Sen. Harry Reid vowed in 2008 that he would never invoke the "nuclear option" as long as he was Senate majority leader. saying it would "ruin our country" — yet that's exactly what happened Thursday.
"As long as I am the leader, the answer’s 'no,'" the Nevada Democrat told Sen. Tom Daschle of South Dakota in an interview on C-SPAN.
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Reid was talking about his book, "The Good Fight," which he co-wrote with Mark Warren, in during the interview, which was put in the spotlight Thursday in a Washington Free Beacon
"I think we should just forget that," said Reid, who was battling Republicans who sought the measure. "That is a black chapter in the history of the Senate. I hope we never, ever get to that again because I really do believe it will ruin our country."
Reid orchestrated Thursday's move, which led to Democrats voting 52-48
to let a simple majority confirm most presidential nominees — stripping Republicans of the filibuster, their primary weapon in blocking such selections.
The change would not apply to nominees to the Supreme Court or to legislation.
Here is the exchange with fellow Democrat Daschle, who was majority leader from 2001 to 2003:
Daschle: What was the nuclear option, and what likelihood is there that we’re going to have to face nuclear option-like questions again?
Reid: What the Republicans came up with was a way to change our country forever. They made a decision if they didn’t get every judge they wanted, every judge they wanted then they were going to make the Senate just like the House of Representatives. We would in fact have a unicameral legislature where a simple majority would determine whatever happens.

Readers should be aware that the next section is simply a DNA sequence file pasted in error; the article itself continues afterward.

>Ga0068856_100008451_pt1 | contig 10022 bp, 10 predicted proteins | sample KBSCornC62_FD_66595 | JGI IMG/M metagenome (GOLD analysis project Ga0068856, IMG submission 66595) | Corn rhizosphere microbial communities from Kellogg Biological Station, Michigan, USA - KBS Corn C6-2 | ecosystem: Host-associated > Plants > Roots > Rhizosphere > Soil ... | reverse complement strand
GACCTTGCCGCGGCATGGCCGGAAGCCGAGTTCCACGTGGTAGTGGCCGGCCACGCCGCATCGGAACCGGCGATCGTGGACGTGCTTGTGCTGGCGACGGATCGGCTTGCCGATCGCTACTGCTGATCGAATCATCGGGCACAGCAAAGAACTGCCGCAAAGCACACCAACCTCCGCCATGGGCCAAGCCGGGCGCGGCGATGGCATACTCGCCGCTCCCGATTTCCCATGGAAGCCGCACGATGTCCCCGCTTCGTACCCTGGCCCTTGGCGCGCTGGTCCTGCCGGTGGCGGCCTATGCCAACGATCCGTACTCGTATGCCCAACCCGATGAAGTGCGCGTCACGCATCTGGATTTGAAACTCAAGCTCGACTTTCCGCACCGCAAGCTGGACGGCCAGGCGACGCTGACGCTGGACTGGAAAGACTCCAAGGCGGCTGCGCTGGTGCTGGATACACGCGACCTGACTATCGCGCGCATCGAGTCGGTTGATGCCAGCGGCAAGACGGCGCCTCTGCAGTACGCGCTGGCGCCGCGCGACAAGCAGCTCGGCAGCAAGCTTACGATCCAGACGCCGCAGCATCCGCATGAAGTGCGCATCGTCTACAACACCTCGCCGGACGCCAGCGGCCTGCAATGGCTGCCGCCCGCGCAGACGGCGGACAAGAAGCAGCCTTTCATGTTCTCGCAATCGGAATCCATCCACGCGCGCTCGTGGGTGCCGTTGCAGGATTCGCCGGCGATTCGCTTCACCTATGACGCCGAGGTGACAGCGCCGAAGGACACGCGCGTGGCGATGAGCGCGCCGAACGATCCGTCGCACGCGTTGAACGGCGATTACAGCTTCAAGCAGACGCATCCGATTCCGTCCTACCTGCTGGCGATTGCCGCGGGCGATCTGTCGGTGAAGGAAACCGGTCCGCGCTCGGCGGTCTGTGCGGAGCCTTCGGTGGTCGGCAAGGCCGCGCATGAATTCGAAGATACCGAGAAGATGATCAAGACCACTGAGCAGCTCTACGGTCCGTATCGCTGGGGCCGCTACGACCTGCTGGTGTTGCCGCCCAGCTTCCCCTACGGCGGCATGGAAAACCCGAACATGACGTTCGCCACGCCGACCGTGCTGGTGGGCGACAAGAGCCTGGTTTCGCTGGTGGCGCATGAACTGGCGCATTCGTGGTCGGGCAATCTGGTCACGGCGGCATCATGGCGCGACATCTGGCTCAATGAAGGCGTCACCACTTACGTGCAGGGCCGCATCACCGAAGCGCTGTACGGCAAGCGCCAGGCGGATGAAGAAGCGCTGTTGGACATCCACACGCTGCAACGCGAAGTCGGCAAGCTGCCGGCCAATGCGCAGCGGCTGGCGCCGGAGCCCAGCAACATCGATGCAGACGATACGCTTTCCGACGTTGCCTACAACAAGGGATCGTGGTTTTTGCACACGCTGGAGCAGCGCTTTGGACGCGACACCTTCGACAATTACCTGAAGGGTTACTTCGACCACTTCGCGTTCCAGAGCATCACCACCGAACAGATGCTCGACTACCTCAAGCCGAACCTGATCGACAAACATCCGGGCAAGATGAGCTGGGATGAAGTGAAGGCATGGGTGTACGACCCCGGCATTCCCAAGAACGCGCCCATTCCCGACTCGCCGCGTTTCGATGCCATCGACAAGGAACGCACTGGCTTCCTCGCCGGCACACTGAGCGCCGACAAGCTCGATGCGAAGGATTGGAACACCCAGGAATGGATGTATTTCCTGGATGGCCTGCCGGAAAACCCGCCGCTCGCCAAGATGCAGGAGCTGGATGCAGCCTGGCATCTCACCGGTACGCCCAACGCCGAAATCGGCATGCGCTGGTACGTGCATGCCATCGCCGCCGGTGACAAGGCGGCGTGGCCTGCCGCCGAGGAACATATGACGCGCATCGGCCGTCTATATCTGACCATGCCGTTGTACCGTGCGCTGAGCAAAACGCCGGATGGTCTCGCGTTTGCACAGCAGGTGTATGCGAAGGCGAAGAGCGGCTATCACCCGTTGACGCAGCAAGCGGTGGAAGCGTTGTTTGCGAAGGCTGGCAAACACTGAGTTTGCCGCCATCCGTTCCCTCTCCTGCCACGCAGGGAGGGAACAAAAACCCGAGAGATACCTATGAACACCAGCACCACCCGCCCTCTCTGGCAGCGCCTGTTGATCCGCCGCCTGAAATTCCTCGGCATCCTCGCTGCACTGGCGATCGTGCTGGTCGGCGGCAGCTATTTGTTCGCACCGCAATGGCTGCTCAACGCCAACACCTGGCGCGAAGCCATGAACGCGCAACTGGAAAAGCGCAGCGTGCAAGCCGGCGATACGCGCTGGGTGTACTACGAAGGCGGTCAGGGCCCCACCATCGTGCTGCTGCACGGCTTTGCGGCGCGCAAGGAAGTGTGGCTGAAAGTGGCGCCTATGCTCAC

In the House of Representatives today, [Nancy] Pelosi’s the leader. Prior to that, it was [Dennis] Hastert. Whatever they wanted, Hastert or Pelosi, they get done. The rules over there allow that.
The Senate was set up to be different. That was the genius, the vision of our Founding Fathers, that this bicameral legislature which was unique, had two different duties. One was as Franklin said, to pour the coffee into the saucer and let it cool off. That’s why you have the ability to filibuster and to terminate filibuster.
They wanted to get rid of all that, and that’s what the nuclear option was all about.
Daschle: And is there any likelihood that we’re going to face circumstances like that again?
Reid: As long as I am the Leader, the answer’s no. I think we should just forget that. That is a black chapter in the history of the Senate. I hope we never, ever get to that again because I really do believe it will ruin our country. I said during that debate that in all my years in government, that was the most important thing I ever worked on.
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